Also by this author: Yolk
Published by Simon & Schuster Books for Young Readers on September 3, 2019
Genres: New Adult, Contemporary
Pages: 432 •Format: E-Book •Source: Overdrive
After a year of college, Pablo is working at his local twenty-four-hour deli, selling overpriced snacks to brownstone yuppies. He’s dodging calls from the student loan office and he has no idea what his next move is.
Leanna Smart’s life so far has been nothing but success. Age eight: Disney Mouseketeer; Age fifteen: first #1 single on the US pop chart; Age seventeen, *tenth* #1 single; and now, at Age nineteen…life is a queasy blur of private planes, weird hotel rooms, and strangers asking for selfies on the street.
When Leanna and Pab randomly meet at 4:00 a.m. in the middle of a snowstorm in Brooklyn, they both know they can’t be together forever. So, they keep things on the down-low and off Instagram for as long as they can. But it takes about three seconds before the world finds out…
I apparently missed the wagon on Emergency Contact because I still haven’t gotten around to reading Mary H.K.Choi’s debut (oops) but I saw so many bloggers flailing about the gorgeous dust jacket for Permanent Record that I decided to request it from my library via Overdrive to see what all the fuss was about. It turns out that Mark H.K. Choi can write a great New Adult novel and I really enjoyed this slice-of-not-so-ordinary-life novel.
I am a huge fan of books that have regular protagonists who somehow end up dating celebrities/royals/etc (I just find the premise so improbable and fun) and this book has Pablo (legit named after Pablo Neruda) a college student working nights at a Bodega having a chance encounter with an Ariana Grande-tier pop star while working one night which leads to a whirlwhind turn of events in his life that’s currently crumbling from a financial crisis. The story was equal parts unrealistic wish fulfillment (flying halfway across the world at a moment’s notice, secretly dating someone who is regularly on billboards, etc) and painfully realistic situations (America’s educational debt crisis, affordable housing crisis, etc). I think the balance of fantasy and cold reality made the story feel digestible without veering too far into one being too sad, unrealistic, ridiculous, etc.
Permanent Record is also the first book in a long time that I’ve read that truly felt like a “New Adult” book to me. With most of the protagonists in their early 20s and pursuing various life tracks (from college to acting to working full-time, etc) it firmly felt like it tackled the “young adult” issues and scenarios that are unique to the 20s. I CRAVE books like this!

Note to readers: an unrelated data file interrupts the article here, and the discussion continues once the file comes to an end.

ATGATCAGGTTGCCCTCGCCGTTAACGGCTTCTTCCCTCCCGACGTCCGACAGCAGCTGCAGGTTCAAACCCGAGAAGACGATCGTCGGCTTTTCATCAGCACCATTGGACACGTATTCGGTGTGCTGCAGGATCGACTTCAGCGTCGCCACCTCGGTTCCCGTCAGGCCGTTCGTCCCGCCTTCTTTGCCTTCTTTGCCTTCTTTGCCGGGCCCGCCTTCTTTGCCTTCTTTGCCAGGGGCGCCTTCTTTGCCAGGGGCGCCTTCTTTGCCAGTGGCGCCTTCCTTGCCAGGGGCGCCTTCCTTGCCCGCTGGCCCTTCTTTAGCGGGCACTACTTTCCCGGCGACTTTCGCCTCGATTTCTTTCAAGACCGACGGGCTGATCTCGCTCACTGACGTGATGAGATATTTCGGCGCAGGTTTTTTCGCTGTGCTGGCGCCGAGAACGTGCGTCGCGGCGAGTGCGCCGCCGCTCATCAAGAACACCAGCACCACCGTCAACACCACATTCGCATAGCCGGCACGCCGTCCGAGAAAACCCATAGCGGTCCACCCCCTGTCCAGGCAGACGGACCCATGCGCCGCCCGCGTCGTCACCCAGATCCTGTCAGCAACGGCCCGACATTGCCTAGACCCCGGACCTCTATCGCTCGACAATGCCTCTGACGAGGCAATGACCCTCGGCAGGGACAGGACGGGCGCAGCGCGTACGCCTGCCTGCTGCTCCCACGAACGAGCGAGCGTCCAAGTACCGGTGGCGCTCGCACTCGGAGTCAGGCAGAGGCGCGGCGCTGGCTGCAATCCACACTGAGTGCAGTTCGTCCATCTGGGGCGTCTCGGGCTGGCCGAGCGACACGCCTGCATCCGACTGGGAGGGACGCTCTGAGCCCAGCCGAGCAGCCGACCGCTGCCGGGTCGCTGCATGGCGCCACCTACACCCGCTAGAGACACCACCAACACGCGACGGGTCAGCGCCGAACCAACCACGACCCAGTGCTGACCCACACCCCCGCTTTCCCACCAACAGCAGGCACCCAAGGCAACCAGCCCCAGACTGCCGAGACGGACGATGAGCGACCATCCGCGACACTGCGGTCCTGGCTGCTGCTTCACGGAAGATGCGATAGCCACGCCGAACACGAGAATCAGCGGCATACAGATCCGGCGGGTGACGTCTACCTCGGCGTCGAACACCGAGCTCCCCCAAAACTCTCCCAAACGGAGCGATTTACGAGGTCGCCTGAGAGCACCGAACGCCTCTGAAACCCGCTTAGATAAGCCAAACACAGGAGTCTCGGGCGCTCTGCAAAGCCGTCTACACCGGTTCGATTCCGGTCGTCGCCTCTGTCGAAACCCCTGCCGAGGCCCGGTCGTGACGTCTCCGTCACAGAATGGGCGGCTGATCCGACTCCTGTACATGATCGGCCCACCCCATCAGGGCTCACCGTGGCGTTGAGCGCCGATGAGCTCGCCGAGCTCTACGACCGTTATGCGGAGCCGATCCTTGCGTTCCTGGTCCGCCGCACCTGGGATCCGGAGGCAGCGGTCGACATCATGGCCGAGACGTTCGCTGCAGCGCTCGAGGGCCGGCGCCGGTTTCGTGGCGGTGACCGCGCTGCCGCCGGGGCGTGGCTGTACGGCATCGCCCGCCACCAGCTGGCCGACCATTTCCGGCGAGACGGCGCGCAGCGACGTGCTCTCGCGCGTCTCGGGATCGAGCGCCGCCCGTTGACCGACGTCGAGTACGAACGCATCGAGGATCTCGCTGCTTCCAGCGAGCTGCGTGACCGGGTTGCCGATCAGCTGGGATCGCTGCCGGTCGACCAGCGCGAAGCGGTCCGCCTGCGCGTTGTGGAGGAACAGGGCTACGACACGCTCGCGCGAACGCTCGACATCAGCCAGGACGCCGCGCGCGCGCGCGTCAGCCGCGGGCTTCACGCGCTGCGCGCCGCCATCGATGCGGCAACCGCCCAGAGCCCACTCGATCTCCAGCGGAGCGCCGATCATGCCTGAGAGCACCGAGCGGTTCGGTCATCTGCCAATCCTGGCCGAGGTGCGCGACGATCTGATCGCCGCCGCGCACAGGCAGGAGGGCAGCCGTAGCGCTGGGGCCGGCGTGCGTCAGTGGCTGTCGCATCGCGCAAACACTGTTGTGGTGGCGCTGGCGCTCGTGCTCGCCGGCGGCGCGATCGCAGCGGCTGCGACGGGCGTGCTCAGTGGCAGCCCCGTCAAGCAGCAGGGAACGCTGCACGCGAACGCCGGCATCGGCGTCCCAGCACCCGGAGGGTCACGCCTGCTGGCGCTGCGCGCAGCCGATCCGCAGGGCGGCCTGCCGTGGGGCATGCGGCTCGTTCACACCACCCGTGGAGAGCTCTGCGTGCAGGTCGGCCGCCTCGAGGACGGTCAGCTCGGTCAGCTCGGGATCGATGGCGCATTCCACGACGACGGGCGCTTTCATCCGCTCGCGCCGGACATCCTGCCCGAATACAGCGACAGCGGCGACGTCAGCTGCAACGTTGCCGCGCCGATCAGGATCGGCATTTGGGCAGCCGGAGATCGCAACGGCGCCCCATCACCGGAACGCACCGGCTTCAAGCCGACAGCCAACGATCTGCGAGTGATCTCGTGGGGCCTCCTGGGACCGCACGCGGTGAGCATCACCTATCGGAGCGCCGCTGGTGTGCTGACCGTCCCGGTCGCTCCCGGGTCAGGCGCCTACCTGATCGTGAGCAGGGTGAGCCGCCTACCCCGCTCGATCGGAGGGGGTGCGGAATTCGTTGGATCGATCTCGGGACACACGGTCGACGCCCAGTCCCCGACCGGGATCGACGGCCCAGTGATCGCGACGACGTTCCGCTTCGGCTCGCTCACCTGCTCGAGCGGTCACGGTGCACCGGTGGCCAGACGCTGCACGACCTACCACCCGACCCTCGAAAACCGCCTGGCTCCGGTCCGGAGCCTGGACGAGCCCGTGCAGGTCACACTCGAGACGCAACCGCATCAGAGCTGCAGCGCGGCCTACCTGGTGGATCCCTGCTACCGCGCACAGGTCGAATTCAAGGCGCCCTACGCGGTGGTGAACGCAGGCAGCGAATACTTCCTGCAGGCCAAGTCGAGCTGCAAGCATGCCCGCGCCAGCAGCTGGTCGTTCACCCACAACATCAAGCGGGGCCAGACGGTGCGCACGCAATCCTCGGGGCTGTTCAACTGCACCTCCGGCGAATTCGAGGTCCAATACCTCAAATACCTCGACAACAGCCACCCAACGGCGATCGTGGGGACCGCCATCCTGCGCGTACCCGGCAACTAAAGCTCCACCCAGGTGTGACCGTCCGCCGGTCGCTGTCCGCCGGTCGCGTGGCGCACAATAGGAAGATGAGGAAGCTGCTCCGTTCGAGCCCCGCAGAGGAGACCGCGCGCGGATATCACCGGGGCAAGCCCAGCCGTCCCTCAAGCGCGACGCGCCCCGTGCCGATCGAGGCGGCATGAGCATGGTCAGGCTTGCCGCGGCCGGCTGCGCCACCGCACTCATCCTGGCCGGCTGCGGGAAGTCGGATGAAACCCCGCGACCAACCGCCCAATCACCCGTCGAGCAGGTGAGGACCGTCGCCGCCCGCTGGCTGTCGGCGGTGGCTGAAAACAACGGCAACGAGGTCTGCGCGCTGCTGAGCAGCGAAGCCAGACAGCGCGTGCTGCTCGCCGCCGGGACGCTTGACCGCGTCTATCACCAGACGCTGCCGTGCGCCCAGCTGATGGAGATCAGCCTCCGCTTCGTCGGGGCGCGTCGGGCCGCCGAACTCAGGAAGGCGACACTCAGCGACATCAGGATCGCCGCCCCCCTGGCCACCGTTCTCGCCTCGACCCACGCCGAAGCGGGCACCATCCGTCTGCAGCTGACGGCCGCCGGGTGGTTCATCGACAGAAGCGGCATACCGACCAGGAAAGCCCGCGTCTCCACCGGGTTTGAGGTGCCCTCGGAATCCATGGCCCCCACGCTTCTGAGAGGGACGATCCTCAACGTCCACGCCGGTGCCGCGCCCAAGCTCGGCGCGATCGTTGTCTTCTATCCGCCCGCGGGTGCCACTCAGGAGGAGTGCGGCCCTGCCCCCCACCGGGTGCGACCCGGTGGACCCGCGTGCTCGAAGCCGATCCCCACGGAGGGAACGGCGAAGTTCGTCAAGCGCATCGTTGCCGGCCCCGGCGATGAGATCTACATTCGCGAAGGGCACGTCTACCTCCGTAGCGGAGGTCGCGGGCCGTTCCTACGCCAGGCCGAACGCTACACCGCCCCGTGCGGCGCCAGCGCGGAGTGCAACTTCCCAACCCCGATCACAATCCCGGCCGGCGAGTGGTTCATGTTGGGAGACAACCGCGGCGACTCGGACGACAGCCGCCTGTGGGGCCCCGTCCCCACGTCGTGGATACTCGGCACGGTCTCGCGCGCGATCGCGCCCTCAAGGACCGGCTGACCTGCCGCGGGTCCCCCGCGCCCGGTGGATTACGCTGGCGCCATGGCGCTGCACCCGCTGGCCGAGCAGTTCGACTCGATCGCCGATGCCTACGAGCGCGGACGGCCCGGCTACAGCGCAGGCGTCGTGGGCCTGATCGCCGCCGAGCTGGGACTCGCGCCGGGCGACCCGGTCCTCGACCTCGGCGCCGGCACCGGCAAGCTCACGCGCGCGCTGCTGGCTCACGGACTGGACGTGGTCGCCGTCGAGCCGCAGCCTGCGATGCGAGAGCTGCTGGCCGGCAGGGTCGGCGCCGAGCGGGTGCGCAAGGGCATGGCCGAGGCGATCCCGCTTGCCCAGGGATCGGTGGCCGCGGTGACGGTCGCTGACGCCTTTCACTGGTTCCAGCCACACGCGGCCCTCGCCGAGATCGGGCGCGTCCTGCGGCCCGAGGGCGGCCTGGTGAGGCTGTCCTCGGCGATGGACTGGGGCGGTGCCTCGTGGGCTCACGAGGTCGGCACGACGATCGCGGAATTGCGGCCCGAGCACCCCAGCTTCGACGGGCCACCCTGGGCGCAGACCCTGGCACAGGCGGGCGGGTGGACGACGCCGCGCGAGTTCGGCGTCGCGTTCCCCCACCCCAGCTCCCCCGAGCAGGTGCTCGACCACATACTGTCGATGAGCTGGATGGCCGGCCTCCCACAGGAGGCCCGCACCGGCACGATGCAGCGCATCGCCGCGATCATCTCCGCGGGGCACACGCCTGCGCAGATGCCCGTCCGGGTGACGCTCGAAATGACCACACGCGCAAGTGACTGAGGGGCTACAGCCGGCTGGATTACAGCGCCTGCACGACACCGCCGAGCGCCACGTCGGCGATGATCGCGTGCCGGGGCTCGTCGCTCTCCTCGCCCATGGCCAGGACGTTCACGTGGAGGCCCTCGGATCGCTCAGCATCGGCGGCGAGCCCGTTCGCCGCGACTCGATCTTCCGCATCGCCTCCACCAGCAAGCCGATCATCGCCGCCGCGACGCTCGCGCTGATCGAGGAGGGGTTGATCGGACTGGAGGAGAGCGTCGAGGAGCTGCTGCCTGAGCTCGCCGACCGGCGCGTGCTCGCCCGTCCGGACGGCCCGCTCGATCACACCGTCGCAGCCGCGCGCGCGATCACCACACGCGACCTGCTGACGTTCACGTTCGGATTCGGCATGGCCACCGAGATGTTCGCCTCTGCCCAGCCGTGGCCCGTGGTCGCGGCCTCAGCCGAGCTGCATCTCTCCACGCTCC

The MCs were also both biracial and struggling to find their places in their life and steer the trajectory of their future, though in very different spheres. Pablo, the protagonist, is Pakistani and Korean and is semi-estranged from his parents who are divorced and who he developed a rift with due to his academic pursuits. There was some really well-written complicated family dynamics that were explored here, and I appreciated that Pablo’s relationship with his mother wasn’t one note- though they fundamentally disagreed about a LOT regarding Pablo’s future, they still had a (strained) relationship that included awkward family dinners, dealing with his little brother’s shenanigans, and failing to understand the other’s expectations and dreams. It was painful and complicated and raw and multidimensional, rather than just a failed or non-existent relationship between parent and child for plot convenience. Pablo’s father was also present and a real treat, a dreamer who Pablo often dismisses because of his age but who has ambitions and projects he aspires to despite his son’s ageist thinking.
Leanna Smart, on the other hand, is more of an enigma, but through her growing connection with Pablo throughout the novel readers see that she’s deeply unhappy despite her success, unsure about the content she is creating but also lacking the confidence to step out of a life that she claims to be tired of. We see glimpses of her non-celebrity self (such as when she is visiting with her Mexican grandmother) but also see how she’s been molded and shaped by powerful people in the entertainment industry and is still susceptible to their manipulations. Both Leanna and Pablo are stuck in vicious cycles of self-doubt, ignorance and deep unhappiness that mirror each other’s struggles though their lives are very, very different. The novel does an excellent job subtly highlighting that anxiety, panic, and other stressors can so easily be hidden behind a big personality, and manifest extremely differently from person to person, especially at such a formative age.
I don’t want to delve too far into spoiler territory, but the ending was not an HEA and may not be satisfying to some. However, I do think Leanna and Pablo’s relationship served to emphasize the issues in their lives and make them acknowledge their problems, which is so rarely a clean and easy process. The romance was a vehicle for a broader message and purpose that the story (at least to me) seemed to focus on.
Overall: Permanent Record is the New Adult book I didn’t know I needed. Though in some ways a quiet slice-of-life story, the novel also portrayed a subtly yet deep depiction of suffering plaguing different characters from very different walks of life. Mary H.K. Choi has a brilliant and heartbreaking touch writing about characters in their early 20s and I can only hope this is indicative of more similar novels to come.